Small water treatment plants (WTPs) face challenges that larger facilities don’t, including financial constraints that limit large capital expenditures (CAPEX), personnel training, and more. In addition, many small WTPs have a limited labor pool from which to hire. These problems combined can result in compliance challenges, such as meeting the U.S. EPA Long Term 2 (LT2) Enhanced Surface Water Treatment Rule.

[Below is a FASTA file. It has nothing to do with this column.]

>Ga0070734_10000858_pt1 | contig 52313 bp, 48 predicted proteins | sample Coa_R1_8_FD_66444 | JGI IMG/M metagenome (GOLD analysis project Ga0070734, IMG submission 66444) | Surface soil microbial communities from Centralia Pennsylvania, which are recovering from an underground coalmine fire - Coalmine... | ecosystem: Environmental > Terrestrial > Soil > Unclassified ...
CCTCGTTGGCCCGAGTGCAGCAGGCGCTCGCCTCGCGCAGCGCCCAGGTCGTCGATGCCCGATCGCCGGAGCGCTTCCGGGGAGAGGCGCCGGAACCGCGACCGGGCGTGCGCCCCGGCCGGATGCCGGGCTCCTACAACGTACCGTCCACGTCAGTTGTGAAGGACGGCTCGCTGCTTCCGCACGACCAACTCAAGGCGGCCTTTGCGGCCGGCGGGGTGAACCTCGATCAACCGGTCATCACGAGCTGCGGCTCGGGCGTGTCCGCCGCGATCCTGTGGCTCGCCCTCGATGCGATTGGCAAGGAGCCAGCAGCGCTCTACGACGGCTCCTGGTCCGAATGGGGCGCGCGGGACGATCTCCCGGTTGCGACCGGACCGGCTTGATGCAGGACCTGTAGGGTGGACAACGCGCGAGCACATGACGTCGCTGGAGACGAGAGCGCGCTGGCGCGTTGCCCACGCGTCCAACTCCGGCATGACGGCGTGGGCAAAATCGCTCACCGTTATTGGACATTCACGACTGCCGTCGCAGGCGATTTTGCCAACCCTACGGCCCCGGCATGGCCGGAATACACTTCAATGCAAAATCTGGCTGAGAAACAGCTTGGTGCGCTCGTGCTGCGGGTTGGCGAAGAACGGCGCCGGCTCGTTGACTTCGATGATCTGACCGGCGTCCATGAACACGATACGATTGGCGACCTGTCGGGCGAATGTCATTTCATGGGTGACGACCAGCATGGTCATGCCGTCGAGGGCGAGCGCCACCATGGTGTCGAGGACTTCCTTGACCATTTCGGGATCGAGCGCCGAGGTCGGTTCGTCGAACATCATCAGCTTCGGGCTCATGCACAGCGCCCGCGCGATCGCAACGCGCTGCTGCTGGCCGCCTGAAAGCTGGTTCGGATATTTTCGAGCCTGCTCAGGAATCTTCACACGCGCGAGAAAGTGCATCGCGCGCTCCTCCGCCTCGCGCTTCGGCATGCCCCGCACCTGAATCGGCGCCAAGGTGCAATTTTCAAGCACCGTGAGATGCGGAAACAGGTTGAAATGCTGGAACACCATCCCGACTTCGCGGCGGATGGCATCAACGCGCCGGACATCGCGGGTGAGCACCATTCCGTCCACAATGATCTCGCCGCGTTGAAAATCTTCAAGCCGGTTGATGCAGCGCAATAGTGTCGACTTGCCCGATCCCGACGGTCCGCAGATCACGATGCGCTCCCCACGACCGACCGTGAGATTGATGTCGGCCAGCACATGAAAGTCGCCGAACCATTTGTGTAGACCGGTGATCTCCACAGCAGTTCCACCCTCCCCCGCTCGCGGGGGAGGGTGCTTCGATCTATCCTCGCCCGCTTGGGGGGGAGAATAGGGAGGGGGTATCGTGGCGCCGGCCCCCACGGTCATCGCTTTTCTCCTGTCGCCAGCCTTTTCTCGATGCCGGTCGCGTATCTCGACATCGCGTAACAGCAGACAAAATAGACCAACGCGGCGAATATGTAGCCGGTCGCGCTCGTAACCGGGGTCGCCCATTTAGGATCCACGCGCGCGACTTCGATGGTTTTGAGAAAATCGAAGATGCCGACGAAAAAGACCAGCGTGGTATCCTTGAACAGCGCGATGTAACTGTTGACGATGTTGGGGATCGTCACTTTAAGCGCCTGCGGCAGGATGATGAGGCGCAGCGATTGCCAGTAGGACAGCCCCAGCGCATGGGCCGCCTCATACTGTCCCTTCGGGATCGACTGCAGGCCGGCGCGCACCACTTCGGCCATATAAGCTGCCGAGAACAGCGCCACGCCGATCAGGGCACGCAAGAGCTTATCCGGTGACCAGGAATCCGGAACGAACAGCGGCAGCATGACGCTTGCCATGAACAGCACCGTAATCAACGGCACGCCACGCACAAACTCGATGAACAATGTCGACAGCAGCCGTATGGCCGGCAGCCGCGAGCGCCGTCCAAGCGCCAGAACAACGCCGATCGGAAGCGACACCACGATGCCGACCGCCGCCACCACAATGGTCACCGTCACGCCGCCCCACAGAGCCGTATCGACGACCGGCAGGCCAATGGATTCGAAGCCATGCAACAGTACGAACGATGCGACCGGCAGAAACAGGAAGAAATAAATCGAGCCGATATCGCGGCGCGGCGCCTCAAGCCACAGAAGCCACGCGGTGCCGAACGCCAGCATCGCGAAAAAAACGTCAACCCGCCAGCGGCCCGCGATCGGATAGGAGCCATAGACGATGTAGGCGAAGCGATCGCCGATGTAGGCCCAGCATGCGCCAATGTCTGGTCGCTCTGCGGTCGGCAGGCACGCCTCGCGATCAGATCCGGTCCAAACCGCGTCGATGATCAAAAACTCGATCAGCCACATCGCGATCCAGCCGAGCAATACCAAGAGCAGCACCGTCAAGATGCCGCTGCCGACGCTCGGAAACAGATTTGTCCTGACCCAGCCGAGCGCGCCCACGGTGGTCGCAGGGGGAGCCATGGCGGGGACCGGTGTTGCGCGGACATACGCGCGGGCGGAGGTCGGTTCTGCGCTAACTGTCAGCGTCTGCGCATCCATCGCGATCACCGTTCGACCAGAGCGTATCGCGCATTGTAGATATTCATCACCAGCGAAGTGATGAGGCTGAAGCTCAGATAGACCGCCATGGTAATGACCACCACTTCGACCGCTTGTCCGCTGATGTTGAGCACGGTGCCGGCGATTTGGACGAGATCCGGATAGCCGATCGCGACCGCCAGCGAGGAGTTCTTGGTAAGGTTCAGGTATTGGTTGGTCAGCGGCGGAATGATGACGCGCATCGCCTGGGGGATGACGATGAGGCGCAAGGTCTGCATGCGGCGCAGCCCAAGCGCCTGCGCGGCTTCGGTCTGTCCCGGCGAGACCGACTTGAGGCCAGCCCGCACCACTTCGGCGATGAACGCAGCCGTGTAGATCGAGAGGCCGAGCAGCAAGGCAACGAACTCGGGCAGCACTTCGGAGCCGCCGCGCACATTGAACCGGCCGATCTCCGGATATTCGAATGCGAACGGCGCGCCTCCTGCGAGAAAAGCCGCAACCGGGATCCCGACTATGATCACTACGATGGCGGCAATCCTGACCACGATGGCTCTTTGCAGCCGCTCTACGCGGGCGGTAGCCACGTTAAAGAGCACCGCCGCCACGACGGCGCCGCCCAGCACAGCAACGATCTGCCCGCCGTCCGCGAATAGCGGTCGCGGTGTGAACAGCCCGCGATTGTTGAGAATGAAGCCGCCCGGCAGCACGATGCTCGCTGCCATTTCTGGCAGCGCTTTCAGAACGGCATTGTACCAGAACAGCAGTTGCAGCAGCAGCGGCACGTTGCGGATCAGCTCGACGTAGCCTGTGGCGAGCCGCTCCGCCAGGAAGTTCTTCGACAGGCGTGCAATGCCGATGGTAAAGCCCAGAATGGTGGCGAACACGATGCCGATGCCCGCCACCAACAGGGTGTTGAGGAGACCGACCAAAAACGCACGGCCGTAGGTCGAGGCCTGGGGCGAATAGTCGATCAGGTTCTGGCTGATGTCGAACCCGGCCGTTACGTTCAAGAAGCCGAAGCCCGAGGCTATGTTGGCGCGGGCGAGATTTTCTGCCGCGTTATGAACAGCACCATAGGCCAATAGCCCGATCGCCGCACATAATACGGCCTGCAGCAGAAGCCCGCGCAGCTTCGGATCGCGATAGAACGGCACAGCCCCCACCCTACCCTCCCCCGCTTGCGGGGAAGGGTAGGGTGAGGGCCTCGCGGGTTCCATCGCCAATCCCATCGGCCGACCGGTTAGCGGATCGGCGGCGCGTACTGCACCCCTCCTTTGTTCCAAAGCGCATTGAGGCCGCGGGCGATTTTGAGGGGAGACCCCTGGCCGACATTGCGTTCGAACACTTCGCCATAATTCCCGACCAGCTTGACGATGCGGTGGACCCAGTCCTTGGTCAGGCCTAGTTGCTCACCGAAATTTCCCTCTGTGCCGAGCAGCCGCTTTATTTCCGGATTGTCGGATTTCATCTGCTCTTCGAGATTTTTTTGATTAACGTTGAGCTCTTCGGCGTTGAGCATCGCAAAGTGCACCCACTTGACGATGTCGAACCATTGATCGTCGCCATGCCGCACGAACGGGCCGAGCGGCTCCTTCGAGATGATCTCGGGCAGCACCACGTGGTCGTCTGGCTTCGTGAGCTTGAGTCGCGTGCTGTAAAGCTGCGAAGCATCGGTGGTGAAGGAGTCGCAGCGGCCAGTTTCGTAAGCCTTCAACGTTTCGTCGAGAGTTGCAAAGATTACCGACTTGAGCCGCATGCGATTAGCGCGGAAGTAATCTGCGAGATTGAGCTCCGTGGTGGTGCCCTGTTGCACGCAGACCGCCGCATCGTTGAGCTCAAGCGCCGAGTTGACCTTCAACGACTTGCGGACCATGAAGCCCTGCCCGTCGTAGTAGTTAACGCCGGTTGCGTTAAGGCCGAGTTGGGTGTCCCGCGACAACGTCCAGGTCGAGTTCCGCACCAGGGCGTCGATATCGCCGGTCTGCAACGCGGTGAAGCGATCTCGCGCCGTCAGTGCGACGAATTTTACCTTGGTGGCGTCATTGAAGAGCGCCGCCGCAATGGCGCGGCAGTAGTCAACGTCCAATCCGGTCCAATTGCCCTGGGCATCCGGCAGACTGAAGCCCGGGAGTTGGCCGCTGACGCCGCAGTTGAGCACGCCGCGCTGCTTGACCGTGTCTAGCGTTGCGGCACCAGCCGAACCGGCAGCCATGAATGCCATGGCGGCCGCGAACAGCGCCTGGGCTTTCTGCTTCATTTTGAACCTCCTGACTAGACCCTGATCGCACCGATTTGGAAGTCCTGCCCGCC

One such small WTP resides in Park City, UT. When the city built its second treatment plant, it’s main focus was on meeting log credits for Giardia and Cryptosporidium. Chlorine is not effective at eliminating cysts; unlike bacteria and viruses, the contact time and quantity of chlorine required to kill cysts make this treatment impractical. Membrane filter systems, such as reverse osmosis (RO), are effective but too costly to purchase and run, not to mention require extensive training.
Thankfully, Park City was able to find an affordable, effective filtration system that is also easy for operators of any certification level to use. Here’s how they did it.